Also important to Mangold, who views Logan as a spiritual descendant of Western heroes like Clint Eastwood’s Outlaw Josey Wales or Alan Ladd’s Shane, was robbing Wolverine of his invincibility to make the character more vulnerable, more exposed. “The idea was to find him in a state where his ability to heal is extremely diminished,” he says. “His health and mental state are dark.”

Clawing to the top
Although Logan takes place over 50 years after X-Men: Days of Future Past (2014), it is a standalone tale that plays more like an intimate family journey—albeit packed with high-stakes action scene. “We wanted to go out with a bang,” says Mangold. “The thin

g is—once cities and planets are destroyed—you have to earn your bang as opposed to just getting louder.”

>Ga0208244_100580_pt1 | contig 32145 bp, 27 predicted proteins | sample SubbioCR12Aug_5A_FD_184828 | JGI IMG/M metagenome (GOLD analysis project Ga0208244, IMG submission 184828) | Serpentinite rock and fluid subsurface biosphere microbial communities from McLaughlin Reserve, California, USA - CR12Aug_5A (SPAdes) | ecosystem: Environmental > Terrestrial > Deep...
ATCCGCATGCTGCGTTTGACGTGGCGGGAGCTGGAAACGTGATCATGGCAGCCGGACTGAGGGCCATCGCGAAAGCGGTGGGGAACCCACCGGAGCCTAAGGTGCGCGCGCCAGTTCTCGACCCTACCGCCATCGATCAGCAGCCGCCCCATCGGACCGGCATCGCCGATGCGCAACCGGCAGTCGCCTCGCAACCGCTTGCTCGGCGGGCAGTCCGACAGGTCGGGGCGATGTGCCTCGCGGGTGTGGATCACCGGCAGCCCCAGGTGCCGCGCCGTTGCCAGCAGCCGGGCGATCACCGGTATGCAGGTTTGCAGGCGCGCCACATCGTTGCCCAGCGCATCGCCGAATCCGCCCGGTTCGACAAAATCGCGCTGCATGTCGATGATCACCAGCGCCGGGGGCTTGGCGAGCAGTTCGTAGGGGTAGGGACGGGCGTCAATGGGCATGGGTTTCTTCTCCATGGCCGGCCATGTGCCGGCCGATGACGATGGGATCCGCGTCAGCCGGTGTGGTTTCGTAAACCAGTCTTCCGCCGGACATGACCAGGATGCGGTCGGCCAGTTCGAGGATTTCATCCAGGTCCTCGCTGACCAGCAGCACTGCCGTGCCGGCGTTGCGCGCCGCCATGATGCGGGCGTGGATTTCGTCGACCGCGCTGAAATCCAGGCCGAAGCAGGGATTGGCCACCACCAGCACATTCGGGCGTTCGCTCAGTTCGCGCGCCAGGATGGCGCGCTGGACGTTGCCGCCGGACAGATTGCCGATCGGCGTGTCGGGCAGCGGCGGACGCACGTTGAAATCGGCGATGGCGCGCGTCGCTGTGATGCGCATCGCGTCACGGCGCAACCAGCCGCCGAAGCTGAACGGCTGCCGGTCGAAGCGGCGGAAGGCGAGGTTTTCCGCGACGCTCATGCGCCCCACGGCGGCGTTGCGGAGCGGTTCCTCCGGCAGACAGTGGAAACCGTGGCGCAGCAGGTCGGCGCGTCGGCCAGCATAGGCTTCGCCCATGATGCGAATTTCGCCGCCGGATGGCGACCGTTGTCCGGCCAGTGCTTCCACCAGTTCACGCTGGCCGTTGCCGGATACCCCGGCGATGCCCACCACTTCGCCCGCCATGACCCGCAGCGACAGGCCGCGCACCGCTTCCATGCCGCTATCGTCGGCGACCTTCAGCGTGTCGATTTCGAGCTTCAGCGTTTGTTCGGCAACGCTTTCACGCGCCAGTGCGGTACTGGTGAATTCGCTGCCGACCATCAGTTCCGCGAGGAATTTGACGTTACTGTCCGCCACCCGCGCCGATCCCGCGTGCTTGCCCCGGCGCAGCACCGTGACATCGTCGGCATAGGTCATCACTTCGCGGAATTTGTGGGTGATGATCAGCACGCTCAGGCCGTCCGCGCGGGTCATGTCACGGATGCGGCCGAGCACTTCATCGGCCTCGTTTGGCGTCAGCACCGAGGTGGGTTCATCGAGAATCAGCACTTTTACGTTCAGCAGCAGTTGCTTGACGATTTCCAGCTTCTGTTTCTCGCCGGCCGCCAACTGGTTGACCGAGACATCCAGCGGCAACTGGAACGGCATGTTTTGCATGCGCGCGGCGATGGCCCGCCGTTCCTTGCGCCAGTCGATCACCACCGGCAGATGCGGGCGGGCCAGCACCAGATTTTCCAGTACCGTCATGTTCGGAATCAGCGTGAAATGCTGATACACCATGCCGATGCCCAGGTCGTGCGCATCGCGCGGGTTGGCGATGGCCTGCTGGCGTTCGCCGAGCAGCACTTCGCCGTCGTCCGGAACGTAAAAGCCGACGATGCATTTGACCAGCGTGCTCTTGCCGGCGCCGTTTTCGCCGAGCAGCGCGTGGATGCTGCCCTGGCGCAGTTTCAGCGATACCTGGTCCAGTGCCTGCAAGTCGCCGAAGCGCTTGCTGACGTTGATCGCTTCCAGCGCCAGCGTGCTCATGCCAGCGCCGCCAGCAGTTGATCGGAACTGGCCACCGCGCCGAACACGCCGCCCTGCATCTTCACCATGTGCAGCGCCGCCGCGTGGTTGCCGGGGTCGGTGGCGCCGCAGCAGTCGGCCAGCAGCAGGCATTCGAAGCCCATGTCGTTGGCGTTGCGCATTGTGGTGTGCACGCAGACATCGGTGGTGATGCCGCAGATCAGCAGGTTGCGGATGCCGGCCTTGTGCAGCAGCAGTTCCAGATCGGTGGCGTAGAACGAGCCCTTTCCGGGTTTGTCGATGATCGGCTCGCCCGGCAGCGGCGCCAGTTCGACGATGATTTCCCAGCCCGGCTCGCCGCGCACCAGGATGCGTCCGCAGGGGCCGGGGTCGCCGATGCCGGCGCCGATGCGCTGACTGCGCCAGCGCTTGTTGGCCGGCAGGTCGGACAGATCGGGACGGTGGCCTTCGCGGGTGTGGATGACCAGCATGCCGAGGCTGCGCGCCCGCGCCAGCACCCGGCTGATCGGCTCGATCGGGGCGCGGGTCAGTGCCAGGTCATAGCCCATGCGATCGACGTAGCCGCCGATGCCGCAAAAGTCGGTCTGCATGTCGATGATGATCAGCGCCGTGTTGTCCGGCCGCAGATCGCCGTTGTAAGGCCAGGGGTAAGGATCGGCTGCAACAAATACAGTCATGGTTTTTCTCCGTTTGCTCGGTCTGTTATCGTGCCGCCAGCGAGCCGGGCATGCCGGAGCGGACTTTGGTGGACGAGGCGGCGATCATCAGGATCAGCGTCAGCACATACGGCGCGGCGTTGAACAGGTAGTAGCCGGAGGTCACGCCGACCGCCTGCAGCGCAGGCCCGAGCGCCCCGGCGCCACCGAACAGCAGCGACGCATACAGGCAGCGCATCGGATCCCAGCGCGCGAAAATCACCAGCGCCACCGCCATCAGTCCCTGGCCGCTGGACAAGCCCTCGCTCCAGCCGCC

In the film, Logan finds himself the reluctant guardian of Laura (newcomer Dafne Keen), who has powers remarkably like his own: from her hands as well as her feet spring the same adamantium claws. Not that he is eager to accept this responsibility—he’s too weary to play hero once more. “He doesn’t want to help. At all,” says Jackman. “He has come to the conclusion that when he helps, things end up worse off. The people he loves end up getting hurt, and if he gets too close, or tries too hard, it ends in pain and loss and destruction.” 
Tasked with protecting her from the murderous cybernetic criminal Donald Pierce (Boyd Holbrook), Logan and Professor X set out to cross hostile territory to a place called Eden, where young mutants are said to enjoy safe haven. But Pierce and his army of cyborg Reavers are determined to return Laura to the custody of Dr Zander Rice (Richard E Grant), the sinister geneticist behind Alkali, who triggered her mutations through a series of inhumane experiments in the hopes of creating a child super-soldier. 

Keen as a razor